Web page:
- BoJ keeps policy ultra-loose, does not hint at change
- Friday’s data may reveal slowdown in inflation
- Wage negotiations key for exiting negative rates
- Next week’s Summary of Opinions also in focus
Yen traders turn attention to national CPI numbers
On Tuesday, the Bank of Japan decided unanimously to keep interest rates untouched at -0.1% and stick to its yield curve control policy framework that places an upper bound of 1% for the 10-year Japanese government bond yield as reference. With the Bank giving no signals that the era of ultra-loose policy conditions is nearing its end, yen traders were largely disappointed, with the currency turning south again.
Whether the slide will continue for a while longer or not may depend on the national inflation numbers for November, due out during the Asian session Friday, and the core one is anticipated to have declined to 2.5% y/y from 2.8%. The Tokyo CPI data for the month revealed notable slowdowns in both headline and core consumer prices, corroborating the forecast for the National core CPI and suggesting that the headline rate may have also declined.
Will a slowdown impact BoJ’s pivot decision?
That said, a slowdown in inflation may not necessarily mean that the BoJ will dismiss the idea of raising interest rates at some point in the months to come as both metrics are still lying above the Bank’s 2% objective. What’s more, the Bank is paying very close attention to wage growth and a meaningful acceleration may be the signal for policymakers to take interest rates out of negative territory.
With that in mind, a very likely month for doing so may be April, just after next year’s spring wage negotiations. In October, Japan’s umbrella labor union, Rengo, said that they will demand hikes of at least 5%, which could take real wage growth into positive territory. Considering that the market expects the Fed to cut interest rates by around 150bps next year, this may allow the yen to stay in uptrend mode against its US counterpart, even if the latest slide continues for a while longer.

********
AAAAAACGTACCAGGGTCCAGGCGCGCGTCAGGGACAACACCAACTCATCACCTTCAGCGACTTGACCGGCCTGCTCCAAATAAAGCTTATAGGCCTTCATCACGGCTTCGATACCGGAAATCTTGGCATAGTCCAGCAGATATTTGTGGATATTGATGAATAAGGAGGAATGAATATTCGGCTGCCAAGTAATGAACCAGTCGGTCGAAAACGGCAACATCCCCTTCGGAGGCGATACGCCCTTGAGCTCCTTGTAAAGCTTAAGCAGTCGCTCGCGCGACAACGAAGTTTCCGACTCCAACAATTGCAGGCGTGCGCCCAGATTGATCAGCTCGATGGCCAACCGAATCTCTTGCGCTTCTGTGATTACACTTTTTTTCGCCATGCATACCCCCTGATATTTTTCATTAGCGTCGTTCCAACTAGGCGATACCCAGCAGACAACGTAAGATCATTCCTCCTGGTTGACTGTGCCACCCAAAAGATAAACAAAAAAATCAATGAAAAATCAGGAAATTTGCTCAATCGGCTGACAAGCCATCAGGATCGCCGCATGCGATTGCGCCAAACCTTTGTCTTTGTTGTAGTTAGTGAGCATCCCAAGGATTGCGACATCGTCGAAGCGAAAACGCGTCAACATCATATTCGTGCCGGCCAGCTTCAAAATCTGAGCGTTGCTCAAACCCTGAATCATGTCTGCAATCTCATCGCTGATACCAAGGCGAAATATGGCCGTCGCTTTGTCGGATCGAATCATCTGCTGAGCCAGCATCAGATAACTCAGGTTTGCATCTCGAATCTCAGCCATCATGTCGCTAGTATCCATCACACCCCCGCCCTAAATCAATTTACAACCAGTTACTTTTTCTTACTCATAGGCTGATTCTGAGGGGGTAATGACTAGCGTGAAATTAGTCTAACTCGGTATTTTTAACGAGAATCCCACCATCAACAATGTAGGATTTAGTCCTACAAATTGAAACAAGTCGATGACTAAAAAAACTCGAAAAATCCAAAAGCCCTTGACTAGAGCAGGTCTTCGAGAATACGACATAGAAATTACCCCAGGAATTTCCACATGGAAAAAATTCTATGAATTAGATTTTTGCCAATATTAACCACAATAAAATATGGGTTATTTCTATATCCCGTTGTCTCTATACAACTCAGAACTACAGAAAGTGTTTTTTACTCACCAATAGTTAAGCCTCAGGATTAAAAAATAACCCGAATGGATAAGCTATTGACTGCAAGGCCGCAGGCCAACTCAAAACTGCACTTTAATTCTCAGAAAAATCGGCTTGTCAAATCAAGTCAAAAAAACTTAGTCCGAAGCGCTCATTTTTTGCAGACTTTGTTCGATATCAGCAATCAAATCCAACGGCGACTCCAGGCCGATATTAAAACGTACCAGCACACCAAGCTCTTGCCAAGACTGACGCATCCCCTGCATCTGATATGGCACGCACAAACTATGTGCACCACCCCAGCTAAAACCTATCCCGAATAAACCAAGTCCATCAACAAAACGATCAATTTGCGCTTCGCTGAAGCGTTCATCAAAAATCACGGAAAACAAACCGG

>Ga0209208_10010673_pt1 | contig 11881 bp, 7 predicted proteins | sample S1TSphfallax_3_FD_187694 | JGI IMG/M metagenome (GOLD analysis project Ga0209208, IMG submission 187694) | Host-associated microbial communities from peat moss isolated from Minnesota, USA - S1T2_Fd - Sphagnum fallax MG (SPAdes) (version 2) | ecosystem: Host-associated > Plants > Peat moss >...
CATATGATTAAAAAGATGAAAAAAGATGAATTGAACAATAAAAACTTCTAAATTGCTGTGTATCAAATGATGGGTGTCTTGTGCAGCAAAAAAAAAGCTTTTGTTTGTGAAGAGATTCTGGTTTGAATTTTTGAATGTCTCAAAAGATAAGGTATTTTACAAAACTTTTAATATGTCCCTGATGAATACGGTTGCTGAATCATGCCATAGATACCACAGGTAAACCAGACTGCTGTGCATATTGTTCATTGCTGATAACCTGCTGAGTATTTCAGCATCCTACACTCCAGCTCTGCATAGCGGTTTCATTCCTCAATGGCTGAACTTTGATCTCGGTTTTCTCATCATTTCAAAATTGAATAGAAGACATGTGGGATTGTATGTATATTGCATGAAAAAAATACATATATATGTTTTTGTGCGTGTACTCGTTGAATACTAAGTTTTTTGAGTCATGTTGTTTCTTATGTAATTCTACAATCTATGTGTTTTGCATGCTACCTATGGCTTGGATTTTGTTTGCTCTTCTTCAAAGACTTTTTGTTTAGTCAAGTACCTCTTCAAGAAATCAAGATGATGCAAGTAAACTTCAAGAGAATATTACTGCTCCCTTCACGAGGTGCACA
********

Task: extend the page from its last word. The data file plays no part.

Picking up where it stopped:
Summary of Opinions could reveal more
Governor Ueda gave no clear signals on when the Bank could exit negative rates on Tuesday, saying that they will not rush into raising rates just because the Fed could start cutting in a few months, adding that if they were to act, interest rates would only rise slightly. Yet, the market assigns a nearly 40% chance for a minor rate increase at the January meeting, with that percentage rising to 80% in April.
Perhaps investors are hoping to get more clarity from the meeting’s Summary of Opinions next week, on Wednesday. Back in October, some members discussed the conditions and possible timing of a future exit from negative interest rates, but the November summary highlighted that the Bank needs to patiently continue with monetary easing. If the December one reveals that there is a fresh discussion on the matter, then the yen could stage a decent comeback.
Dollar/yen rebounds, but stays in downtrend
From a technical standpoint, despite the latest recovery, dollar/yen remains below the downtrend line drawn from the high of November 13. What’s more, Tuesday’s advance was halted near the 144.00/80 zone, with the price returning below the 200-day exponential moving average thereafter. This means that the bears could take charge again at some point soon and perhaps aim for another test near the 141.50 territory. A break lower could confirm a lower low and perhaps see scope for extensions towards the next key support area at around 138.00.
On the upside, a break above 146.50 could turn the outlook neutral, while the move signaling that the bulls are in full control may be a break above 148.75, as it may confirm the pair’s return above the prior uptrend line drawn from the low of March 24.